Soon as the credits rolled on Venom, I turned to my buddy Vic and said what we were both thinking: “That sucked–beautifully.” And it did. Despite committing countless storytelling sins, Venom somehow managed to be ridiculously fun and generate genuine hype for a sequel it doesn’t deserve. But how did it do that?
Good “Bad” Movies
I have yet to meet anyone who doesn’t love Rocky IV. It’s one of those masterfully absurd movies that hits the right notes hard despite failing miserably in so many areas. The first ten minutes, for example, include an unnecessary recap of Rocky III and a cringeworthy birthday party where Rocky gifts a PG-rated sexbot to his brother-in-law. Not long after that, former champ Apollo Creed decides he wants come out of retirement and fight a Russian Olympian who can flip a parked car with one punch.
Okay, not really. But Rocky IV does get ridiculous. It’s more a superhero movie than a sports movie, and the Russian supervillain Ivan Drago is the reason why it’s so good. The movie dedicates much of its 90-minute runtime to building Drago into this sort of folk legend that audiences love to hate. When he and Rocky finally meet in the boxing ring, it’s epic. They trade roughly 42,573 knockout blows–all of which could probably kill Wolverine–while Vince DiCola’s “War” plays heroically in the background. You can’t not love it. Then the movie ends on Rocky’s infamous “If I can change…” speech, a moment that should probably undermine the whole film but doesn’t.
Because Rocky IV may be bad but it’s just too damn good.
Why Venom sucked and succeeded
Rocky IV delivers an epic superhero-like showdown when you come in expecting a sports drama. Keep that in mind while we talk Venom. While Venom doesn’t build toward an epic showdown (at least by superhero movie standards), it blows up our expectations in a different way.
Venom opens with setup that Spider-fans has seen a thousand times: spaceship brings home an alien symbiote, the black goo seeks hosts, and madness ensues. Nothing new here. But rather than dragging out the “What is this thing?” non-mystery, the movie just unleashes the damn thing. Within five minutes the creature begins taking hosts and massacring people a la John Carpenter’s The Thing. By the end of the opening tease we have a threat, action, and momentum.
The tone is set. Rather than making us snooze through an origin story we already saw 11 years ago in Spider-man 3, Venom send a message. This won’t be another carefully calculated superhero epic. This’ll be an action-horror mashup that aims to please.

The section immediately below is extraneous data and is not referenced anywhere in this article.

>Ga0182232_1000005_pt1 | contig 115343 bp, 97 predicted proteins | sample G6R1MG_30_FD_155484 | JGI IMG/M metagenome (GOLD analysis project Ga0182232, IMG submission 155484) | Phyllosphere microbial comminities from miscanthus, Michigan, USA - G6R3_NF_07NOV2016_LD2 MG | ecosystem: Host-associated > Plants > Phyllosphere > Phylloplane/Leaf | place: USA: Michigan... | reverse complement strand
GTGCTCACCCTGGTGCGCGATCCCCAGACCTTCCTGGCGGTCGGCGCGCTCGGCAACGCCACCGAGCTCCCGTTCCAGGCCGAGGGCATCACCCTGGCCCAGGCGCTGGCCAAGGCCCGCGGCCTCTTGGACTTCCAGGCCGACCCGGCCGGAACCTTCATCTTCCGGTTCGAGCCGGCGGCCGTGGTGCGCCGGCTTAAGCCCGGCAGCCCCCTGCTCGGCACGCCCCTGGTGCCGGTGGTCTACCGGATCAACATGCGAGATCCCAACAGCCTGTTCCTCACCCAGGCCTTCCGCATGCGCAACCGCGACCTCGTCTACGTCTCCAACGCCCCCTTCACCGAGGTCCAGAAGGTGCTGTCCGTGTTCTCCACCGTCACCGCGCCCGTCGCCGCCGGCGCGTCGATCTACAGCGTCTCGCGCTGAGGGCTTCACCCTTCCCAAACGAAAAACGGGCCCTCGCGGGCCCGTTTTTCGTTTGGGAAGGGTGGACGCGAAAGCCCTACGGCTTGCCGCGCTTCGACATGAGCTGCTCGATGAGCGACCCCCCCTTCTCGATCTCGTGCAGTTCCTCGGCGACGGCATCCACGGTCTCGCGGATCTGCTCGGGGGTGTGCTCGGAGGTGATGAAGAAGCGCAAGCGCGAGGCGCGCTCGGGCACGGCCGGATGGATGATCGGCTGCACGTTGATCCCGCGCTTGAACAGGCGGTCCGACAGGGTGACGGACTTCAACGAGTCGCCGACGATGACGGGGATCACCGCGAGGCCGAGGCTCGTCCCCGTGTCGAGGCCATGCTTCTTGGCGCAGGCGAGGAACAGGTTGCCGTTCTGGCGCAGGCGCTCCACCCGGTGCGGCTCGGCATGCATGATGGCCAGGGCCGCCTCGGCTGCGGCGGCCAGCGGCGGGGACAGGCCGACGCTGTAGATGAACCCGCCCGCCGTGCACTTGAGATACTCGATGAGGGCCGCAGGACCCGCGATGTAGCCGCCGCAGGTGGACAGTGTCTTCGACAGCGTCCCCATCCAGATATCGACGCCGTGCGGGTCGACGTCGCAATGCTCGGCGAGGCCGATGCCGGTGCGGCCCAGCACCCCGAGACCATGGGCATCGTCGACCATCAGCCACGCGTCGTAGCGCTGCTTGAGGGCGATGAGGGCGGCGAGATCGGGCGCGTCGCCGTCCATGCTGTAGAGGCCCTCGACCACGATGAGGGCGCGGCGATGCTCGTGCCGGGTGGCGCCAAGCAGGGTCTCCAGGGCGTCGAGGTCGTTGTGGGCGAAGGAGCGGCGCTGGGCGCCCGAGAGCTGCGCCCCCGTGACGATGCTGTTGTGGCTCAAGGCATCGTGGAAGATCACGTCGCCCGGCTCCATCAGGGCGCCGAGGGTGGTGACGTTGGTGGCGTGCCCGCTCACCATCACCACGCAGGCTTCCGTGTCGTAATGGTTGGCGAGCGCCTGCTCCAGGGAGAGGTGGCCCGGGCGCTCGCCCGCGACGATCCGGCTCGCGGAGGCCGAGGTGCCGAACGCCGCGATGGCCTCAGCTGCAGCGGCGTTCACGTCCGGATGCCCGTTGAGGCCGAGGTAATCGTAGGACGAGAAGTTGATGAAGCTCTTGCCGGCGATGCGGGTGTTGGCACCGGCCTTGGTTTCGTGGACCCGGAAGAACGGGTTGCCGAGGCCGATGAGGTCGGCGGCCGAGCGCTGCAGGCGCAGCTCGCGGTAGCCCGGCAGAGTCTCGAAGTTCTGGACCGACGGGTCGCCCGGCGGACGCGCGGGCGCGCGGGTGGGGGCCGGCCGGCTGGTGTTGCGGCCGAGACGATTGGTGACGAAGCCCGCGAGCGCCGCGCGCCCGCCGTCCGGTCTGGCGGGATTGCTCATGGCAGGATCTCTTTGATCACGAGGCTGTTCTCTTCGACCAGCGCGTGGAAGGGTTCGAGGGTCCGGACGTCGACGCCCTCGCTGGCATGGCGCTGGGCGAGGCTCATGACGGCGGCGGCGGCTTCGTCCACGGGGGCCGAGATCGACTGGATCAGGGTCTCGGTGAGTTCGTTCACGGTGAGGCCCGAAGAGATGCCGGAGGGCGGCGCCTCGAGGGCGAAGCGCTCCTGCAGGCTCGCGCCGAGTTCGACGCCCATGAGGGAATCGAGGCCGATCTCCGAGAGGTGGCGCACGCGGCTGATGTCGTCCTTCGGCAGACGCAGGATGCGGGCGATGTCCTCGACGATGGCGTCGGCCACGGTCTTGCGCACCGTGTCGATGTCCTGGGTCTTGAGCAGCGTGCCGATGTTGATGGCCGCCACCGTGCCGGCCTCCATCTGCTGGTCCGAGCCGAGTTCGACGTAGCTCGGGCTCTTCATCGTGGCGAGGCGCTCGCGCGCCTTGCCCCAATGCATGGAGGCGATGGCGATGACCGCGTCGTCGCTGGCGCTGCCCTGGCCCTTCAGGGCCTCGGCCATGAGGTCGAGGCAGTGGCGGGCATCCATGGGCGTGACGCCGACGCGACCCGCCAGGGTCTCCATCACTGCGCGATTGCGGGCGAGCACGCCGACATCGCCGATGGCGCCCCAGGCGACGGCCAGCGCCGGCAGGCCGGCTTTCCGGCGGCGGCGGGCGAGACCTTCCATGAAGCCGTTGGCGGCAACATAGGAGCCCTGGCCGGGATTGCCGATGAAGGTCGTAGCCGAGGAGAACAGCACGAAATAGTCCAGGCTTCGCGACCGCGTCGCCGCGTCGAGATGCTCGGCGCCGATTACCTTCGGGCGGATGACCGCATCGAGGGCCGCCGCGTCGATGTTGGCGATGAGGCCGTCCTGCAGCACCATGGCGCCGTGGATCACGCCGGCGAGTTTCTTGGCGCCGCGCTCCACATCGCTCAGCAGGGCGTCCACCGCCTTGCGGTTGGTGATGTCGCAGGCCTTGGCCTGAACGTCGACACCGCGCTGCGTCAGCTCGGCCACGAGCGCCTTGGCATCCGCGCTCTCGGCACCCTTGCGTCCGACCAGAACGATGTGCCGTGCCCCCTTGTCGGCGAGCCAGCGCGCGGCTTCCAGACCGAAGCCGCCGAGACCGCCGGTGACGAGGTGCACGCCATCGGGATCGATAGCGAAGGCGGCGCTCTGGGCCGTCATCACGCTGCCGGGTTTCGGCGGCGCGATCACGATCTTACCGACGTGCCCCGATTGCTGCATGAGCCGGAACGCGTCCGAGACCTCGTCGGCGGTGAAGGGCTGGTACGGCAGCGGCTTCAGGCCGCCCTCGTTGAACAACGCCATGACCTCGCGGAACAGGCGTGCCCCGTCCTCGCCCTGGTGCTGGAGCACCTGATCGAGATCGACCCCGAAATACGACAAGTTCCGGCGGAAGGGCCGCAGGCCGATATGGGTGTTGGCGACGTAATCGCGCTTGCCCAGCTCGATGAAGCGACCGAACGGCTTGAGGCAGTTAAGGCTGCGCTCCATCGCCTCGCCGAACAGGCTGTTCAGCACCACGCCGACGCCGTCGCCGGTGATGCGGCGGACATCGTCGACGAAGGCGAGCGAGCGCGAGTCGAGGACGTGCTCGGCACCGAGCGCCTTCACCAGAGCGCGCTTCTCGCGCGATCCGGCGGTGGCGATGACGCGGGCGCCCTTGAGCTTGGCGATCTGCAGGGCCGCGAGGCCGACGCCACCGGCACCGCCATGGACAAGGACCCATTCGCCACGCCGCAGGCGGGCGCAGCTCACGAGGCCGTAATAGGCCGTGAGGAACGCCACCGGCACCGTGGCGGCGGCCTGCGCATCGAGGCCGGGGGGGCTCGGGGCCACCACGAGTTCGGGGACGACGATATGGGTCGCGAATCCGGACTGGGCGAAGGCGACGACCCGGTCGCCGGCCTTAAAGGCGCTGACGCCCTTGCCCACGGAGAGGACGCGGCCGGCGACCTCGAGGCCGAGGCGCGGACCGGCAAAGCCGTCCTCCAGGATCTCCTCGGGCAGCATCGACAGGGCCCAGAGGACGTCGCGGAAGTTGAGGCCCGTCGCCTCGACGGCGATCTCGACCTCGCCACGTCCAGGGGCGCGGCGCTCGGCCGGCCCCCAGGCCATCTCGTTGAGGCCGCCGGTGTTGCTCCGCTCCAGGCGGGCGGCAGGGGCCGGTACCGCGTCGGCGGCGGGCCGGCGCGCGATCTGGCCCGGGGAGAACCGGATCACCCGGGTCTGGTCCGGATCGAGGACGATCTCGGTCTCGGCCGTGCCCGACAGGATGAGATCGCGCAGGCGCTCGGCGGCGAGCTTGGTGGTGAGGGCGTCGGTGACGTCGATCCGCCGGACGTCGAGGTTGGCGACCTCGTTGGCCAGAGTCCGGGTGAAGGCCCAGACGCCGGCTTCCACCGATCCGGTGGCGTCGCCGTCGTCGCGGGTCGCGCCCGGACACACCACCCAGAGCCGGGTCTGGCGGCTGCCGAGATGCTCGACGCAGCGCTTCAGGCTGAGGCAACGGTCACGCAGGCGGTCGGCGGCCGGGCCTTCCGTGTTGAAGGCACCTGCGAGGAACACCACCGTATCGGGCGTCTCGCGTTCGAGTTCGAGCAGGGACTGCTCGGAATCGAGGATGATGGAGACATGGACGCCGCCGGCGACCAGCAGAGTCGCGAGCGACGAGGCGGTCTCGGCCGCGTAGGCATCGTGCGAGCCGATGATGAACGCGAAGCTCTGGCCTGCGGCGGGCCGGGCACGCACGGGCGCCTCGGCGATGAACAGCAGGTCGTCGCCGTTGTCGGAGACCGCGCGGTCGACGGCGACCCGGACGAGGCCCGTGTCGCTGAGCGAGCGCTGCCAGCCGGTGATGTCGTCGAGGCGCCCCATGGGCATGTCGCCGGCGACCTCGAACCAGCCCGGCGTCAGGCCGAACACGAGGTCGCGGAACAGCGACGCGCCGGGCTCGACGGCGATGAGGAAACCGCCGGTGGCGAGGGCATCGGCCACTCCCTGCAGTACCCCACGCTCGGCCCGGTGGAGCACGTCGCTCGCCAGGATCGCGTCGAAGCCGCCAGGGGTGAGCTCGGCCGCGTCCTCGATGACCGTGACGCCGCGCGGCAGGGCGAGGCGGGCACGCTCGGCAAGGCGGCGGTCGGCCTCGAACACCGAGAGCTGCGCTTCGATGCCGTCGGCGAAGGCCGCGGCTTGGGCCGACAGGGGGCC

But then Venom does something odd. It spends an awful lot of time introducing Eddie Brock (Tom Hardy) as a goofy yet charismatic investigative journalist. We meet the guy, grasp his ethics, and get a sense of his love life. Then we watch him squander Michelle Williams by trying to expose a cartoonishly mad scientist who looks like M. Night Shyamalan. It takes a long time to develop, and it leads you to believe a shit movie is about to tarnish your weekend.
Once we hit the second act, though, magic happens. The movie transforms into–of all things–a buddy comedy. That’s the heart of this movie. Luckless goofball journalist meets wacky murderous goo. Whereas they could’ve taken this in a more serious direction (Eddie fighting desperately to exorcise Venom), they shoot for stupid and nonsensical fun–something absent from current Marvel movies. You won’t find anything like Venom‘s lobster scene in the MCU, nor will you any other Marvel titans calling each other “Pussy” for taking the elevator instead of jumping off a building. And as for the Venom kiss, has anything since Spider-man 1 even come close?
From Bad to Good
I’ll admit I needed to adjust to Venom‘s style. But once I loosened up, I was sold. And I was sold because the movie commits to its unexpected genre choice, much like Rocky IV commits to being an over-the-top superhero/boxing epic. The only way a bad movie can be good is by committing to its stylistic choices.
And lucky for audience, Venom committed.